DOE will conduct public scoping workshops on this proposed EIS on October 16, in Idaho Falls, ID and on October 23, 1997, in Boise, ID.
DATES: DOE announces two public workshops and welcomes public discussion on the scope of the EIS, including the alternatives the Department is considering. This public scoping period begins with the publication of this notice in the Federal Register and will continue until November 24, 1997. DOE invites other Federal agencies, Native American tribes, State and local governments and the general public to comment on the scope of this EIS.
Two public workshops will be held during this scoping period:
1. October 16, 1997, 7:00-9:30 p.m. at Shilo Inn, 780 Lindsay Blvd., Idaho Falls, ID. 2. October 23, 1997, 6:00-8:30 p.m. Boise Centre on the Grove, Boise, ID.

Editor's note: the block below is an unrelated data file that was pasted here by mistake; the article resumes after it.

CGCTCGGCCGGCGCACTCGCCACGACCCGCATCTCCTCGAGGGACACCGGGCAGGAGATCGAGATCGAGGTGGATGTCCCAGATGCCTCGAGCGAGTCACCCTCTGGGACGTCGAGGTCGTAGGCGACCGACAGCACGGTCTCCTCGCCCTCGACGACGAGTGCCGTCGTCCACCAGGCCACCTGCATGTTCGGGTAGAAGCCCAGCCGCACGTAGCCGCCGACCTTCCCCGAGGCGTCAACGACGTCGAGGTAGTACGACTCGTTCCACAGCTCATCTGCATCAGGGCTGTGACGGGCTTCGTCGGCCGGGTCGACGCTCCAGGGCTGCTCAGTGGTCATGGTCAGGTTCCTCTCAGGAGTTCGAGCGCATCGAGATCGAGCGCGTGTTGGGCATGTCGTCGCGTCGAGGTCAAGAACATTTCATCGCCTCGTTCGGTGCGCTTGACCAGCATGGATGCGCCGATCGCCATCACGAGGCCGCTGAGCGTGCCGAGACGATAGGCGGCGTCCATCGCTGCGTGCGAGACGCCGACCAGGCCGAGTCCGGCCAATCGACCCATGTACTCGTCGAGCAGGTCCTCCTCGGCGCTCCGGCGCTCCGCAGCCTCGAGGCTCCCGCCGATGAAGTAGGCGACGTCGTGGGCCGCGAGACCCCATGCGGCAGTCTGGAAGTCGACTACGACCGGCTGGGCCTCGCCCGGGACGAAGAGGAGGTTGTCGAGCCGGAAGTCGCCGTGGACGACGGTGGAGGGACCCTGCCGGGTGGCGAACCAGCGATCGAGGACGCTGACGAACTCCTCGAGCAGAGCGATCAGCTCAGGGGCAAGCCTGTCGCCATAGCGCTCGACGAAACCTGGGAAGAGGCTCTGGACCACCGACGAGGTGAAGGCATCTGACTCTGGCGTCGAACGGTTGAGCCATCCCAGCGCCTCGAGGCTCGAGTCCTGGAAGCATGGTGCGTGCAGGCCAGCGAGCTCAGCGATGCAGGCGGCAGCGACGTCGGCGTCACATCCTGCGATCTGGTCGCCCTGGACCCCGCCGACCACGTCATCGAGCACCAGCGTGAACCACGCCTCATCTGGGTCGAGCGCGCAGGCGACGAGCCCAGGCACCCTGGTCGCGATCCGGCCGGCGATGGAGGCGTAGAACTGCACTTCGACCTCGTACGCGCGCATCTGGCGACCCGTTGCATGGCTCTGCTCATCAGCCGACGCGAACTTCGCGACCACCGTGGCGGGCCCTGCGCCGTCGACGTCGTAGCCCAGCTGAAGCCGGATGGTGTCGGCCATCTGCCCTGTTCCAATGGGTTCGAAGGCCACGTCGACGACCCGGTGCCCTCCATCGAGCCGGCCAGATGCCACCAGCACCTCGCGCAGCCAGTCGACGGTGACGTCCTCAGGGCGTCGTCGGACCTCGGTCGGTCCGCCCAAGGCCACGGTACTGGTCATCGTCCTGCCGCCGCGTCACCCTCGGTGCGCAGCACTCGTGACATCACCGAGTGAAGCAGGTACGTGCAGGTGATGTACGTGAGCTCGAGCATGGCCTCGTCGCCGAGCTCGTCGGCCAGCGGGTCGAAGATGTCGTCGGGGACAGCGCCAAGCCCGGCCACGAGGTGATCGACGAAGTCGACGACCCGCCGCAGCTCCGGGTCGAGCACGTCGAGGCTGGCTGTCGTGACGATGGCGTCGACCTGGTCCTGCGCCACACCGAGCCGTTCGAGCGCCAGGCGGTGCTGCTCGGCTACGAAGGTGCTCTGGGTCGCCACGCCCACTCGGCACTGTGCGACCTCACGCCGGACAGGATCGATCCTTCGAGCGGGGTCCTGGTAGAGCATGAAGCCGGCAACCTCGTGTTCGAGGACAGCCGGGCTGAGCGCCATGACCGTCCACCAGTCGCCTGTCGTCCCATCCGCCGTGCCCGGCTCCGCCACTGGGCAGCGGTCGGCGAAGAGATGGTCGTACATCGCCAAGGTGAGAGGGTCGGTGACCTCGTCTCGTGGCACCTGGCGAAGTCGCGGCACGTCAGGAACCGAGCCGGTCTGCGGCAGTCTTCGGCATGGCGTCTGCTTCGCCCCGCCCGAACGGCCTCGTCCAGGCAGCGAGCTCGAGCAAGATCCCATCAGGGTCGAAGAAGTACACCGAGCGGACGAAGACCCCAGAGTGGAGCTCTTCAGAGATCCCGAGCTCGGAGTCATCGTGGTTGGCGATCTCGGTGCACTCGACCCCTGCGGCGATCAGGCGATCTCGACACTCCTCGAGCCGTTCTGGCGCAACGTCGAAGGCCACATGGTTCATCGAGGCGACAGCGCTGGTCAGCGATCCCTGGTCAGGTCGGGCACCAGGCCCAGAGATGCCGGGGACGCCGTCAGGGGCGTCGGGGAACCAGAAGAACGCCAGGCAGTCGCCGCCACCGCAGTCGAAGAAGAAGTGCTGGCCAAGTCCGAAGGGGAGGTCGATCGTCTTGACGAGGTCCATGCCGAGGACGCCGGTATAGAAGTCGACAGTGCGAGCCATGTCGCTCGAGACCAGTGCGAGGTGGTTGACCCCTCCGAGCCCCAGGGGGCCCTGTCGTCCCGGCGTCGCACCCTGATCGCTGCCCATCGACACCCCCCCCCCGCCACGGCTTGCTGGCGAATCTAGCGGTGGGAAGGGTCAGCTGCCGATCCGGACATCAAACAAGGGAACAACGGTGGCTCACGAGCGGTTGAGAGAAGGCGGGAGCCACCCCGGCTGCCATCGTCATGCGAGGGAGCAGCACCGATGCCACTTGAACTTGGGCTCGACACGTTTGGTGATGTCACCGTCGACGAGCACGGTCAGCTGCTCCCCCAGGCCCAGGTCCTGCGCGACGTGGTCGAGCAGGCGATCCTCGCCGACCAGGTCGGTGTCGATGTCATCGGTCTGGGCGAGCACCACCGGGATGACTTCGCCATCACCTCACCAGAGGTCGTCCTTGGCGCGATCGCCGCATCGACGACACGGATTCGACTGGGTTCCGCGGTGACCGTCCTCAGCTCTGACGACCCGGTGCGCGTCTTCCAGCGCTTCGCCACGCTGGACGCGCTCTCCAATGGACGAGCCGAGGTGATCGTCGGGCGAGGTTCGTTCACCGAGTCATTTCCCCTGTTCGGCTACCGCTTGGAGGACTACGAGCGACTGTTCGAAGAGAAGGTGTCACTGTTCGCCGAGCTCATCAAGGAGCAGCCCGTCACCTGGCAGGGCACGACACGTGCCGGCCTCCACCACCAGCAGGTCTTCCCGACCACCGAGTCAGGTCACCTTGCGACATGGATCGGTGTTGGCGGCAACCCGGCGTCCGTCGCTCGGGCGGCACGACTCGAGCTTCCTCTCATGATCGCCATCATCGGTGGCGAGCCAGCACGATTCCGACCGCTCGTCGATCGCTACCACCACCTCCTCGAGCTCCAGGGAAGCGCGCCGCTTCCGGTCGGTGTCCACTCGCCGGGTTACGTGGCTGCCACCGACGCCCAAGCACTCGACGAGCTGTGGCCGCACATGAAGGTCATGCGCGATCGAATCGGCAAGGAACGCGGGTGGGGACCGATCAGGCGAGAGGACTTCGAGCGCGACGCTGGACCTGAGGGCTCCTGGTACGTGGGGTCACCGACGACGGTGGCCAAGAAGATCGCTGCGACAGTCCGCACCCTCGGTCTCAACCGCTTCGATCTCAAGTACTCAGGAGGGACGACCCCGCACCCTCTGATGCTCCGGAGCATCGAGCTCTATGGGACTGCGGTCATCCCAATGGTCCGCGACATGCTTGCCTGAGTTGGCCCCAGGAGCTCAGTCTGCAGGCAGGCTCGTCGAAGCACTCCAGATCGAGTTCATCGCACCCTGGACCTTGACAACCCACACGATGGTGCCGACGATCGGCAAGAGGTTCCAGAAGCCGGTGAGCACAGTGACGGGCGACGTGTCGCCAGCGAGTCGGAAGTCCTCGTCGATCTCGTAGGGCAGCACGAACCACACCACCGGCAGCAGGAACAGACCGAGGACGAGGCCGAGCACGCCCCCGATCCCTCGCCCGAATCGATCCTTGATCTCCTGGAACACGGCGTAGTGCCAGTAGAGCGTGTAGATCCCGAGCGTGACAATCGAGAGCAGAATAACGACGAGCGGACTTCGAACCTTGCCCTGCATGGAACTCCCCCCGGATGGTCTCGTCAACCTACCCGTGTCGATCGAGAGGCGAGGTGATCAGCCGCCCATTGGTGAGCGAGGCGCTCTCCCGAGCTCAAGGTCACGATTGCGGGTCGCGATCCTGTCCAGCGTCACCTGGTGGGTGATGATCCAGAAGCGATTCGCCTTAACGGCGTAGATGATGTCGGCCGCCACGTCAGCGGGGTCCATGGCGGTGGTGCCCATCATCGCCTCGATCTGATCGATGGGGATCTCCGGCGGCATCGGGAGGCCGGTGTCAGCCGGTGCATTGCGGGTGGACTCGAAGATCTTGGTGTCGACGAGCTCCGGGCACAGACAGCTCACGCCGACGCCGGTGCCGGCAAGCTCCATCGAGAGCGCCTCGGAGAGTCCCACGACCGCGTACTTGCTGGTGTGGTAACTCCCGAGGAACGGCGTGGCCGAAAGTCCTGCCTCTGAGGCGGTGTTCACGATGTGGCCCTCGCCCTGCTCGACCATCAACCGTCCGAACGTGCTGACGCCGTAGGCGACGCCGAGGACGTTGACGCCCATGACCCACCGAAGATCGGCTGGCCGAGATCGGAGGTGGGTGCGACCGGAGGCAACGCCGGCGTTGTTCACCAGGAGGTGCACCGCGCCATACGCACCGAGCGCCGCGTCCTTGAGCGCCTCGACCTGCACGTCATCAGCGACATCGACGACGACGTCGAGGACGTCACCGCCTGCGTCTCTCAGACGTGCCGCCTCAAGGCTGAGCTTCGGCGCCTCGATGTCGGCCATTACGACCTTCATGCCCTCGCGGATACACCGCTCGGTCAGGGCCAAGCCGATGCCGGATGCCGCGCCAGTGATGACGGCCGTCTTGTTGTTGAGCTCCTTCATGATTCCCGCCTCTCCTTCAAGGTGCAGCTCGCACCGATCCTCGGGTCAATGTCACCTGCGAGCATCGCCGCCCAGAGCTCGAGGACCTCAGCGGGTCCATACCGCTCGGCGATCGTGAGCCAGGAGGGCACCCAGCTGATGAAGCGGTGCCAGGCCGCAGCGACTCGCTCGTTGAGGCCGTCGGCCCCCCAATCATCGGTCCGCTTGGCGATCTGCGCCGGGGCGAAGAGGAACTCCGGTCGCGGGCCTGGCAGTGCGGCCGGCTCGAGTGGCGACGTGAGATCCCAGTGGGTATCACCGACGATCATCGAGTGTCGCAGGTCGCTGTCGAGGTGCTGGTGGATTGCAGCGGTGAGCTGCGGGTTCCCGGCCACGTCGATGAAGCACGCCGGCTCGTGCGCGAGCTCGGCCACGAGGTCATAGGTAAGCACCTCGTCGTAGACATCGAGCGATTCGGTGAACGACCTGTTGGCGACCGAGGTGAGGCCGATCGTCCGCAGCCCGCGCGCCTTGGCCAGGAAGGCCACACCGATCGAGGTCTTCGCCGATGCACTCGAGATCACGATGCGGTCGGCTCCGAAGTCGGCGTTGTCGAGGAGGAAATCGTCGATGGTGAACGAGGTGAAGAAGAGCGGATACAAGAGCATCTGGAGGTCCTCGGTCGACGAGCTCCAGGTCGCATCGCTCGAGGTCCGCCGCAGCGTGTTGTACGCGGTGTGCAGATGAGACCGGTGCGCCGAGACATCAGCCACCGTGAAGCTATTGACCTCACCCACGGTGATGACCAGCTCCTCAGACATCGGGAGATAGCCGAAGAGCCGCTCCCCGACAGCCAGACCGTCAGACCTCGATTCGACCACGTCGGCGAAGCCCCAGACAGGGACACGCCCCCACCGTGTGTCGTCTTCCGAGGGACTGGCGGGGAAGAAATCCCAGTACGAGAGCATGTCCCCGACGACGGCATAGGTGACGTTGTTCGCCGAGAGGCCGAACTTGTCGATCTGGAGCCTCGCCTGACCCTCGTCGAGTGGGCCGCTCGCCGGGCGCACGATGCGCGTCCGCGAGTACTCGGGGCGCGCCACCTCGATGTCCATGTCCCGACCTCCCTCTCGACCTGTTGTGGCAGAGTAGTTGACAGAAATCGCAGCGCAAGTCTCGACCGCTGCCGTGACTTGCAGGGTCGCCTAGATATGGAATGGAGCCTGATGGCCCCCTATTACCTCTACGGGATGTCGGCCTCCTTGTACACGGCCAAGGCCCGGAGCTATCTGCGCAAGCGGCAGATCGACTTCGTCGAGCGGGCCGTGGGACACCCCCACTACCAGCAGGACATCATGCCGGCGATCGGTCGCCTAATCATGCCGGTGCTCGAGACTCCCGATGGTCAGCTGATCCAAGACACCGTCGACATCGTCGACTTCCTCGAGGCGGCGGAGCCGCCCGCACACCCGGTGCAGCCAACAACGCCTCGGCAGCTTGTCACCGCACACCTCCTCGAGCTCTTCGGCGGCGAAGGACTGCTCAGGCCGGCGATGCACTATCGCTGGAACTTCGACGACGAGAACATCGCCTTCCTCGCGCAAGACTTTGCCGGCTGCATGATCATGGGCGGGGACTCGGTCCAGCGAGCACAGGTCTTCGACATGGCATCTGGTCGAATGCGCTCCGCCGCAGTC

These workshops will provide the public with information about the proposed project, and an opportunity to suggest reasonable alternatives that the Department should consider. Written comments may be submitted to the DOE at these workshops, sent by facsimile to (208) 526-5678, or mailed to the EIS Document Manager, Mr. T. L. Wichmann, at the address listed below.
To ensure consideration, DOE must receive scoping comments by November 24, 1997, although DOE will consider comments received after November 24, 1997, to the extent practicable.
ADDRESSES: To request information about this EIS, or to be placed on the EIS document distribution list, please call the 24-hour toll-free information line at 1-888-918-5100. Written comments on this EIS should be sent to: Thomas L. Wichmann, High-Level Waste and Facilities Disposition EIS, U.S. Department of Energy, Idaho Operations Office, 785 DOE Place, MS 1108, Idaho Falls, ID 83402, Facsimile: (208) 526- 5678.
For general information about the DOE National Environmental Policy Act (NEPA) process, please contact: Carol Borgstrom, Director, Office of NEPA Policy and Assistance (EH-42), U.S. Department of Energy, 1000 Independence Avenue, SW., Washington, DC 20585-0119, Phone: (202) 586- 4600, Messages: (800) 472-2756, Facsimile: (202) 586-7031.